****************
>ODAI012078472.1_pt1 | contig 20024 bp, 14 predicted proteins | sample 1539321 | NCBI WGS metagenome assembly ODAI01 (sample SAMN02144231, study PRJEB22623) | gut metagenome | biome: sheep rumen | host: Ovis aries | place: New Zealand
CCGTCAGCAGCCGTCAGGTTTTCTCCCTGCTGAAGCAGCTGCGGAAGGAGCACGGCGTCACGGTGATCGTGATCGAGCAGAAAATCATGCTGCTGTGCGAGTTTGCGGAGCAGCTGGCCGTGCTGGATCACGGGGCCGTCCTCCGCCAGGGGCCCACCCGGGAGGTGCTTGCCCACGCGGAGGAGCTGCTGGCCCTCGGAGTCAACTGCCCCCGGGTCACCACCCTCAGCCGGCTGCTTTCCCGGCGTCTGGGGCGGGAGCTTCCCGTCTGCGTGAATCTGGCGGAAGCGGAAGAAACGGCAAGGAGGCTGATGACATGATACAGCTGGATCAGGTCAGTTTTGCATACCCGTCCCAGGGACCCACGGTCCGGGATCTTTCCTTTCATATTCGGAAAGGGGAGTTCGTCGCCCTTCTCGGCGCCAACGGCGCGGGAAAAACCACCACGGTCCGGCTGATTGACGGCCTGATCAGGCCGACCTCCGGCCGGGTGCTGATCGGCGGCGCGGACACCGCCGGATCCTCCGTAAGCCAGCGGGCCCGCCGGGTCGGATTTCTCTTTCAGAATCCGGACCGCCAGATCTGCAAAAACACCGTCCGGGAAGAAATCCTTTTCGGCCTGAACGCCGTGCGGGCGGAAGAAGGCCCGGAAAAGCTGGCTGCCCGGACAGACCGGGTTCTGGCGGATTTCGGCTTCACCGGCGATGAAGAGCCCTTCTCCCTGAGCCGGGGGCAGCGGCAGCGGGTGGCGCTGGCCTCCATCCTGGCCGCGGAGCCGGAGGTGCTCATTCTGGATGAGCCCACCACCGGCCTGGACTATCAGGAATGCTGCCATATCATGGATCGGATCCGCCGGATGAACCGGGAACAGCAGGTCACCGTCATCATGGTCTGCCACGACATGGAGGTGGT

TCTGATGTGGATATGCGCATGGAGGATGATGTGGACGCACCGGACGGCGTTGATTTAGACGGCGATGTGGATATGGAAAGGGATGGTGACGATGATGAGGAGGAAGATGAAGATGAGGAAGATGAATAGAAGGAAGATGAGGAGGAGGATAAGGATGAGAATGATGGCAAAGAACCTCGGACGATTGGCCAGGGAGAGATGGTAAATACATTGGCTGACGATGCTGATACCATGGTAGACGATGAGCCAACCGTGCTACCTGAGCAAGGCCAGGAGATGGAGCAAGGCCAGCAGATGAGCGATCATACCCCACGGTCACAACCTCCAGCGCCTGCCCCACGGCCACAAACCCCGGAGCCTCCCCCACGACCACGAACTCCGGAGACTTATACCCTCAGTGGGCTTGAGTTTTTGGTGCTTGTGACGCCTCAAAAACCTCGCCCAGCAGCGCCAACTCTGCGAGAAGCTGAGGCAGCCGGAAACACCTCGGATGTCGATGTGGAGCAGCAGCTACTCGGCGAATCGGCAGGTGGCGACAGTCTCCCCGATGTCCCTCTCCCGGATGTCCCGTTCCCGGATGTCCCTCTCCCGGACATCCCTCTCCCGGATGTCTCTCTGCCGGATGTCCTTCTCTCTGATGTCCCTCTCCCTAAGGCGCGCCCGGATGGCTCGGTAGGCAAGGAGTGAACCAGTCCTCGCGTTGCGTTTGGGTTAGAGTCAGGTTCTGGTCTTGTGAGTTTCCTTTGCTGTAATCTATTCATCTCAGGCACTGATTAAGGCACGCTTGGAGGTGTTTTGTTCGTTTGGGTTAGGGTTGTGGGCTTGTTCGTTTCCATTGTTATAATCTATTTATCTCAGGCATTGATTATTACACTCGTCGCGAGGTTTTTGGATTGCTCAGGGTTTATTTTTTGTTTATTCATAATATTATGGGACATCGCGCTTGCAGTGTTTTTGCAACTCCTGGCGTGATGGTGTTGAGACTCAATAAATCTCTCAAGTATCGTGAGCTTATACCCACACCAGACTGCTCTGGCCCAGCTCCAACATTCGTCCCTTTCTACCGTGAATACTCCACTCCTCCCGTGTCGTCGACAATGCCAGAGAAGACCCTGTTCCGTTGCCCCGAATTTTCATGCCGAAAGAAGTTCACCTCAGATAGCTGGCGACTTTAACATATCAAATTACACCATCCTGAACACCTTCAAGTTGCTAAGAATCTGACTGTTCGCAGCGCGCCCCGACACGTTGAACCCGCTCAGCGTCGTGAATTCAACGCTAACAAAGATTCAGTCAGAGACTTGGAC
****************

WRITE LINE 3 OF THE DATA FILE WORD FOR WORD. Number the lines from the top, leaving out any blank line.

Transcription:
TCTGATGTGGATATGCGCATGGAGGATGATGTGGACGCACCGGACGGCGTTGATTTAGACGGCGATGTGGATATGGAAAGGGATGGTGACGATGATGAGGAGGAAGATGAAGATGAGGAAGATGAATAGAAGGAAGATGAGGAGGAGGATAAGGATGAGAATGATGGCAAAGAACCTCGGACGATTGGCCAGGGAGAGATGGTAAATACATTGGCTGACGATGCTGATACCATGGTAGACGATGAGCCAACCGTGCTACCTGAGCAAGGCCAGGAGATGGAGCAAGGCCAGCAGATGAGCGATCATACCCCACGGTCACAACCTCCAGCGCCTGCCCCACGGCCACAAACCCCGGAGCCTCCCCCACGACCACGAACTCCGGAGACTTATACCCTCAGTGGGCTTGAGTTTTTGGTGCTTGTGACGCCTCAAAAACCTCGCCCAGCAGCGCCAACTCTGCGAGAAGCTGAGGCAGCCGGAAACACCTCGGATGTCGATGTGGAGCAGCAGCTACTCGGCGAATCGGCAGGTGGCGACAGTCTCCCCGATGTCCCTCTCCCGGATGTCCCGTTCCCGGATGTCCCTCTCCCGGACATCCCTCTCCCGGATGTCTCTCTGCCGGATGTCCTTCTCTCTGATGTCCCTCTCCCTAAGGCGCGCCCGGATGGCTCGGTAGGCAAGGAGTGAACCAGTCCTCGCGTTGCGTTTGGGTTAGAGTCAGGTTCTGGTCTTGTGAGTTTCCTTTGCTGTAATCTATTCATCTCAGGCACTGATTAAGGCACGCTTGGAGGTGTTTTGTTCGTTTGGGTTAGGGTTGTGGGCTTGTTCGTTTCCATTGTTATAATCTATTTATCTCAGGCATTGATTATTACACTCGTCGCGAGGTTTTTGGATTGCTCAGGGTTTATTTTTTGTTTATTCATAATATTATGGGACATCGCGCTTGCAGTGTTTTTGCAACTCCTGGCGTGATGGTGTTGAGACTCAATAAATCTCTCAAGTATCGTGAGCTTATACCCACACCAGACTGCTCTGGCCCAGCTCCAACATTCGTCCCTTTCTACCGTGAATACTCCACTCCTCCCGTGTCGTCGACAATGCCAGAGAAGACCCTGTTCCGTTGCCCCGAATTTTCATGCCGAAAGAAGTTCACCTCAGATAGCTGGCGACTTTAACATATCAAATTACACCATCCTGAACACCTTCAAGTTGCTAAGAATCTGACTGTTCGCAGCGCGCCCCGACACGTTGAACCCGCTCAGCGTCGTGAATTCAACGCTAACAAAGATTCAGTCAGAGACTTGGAC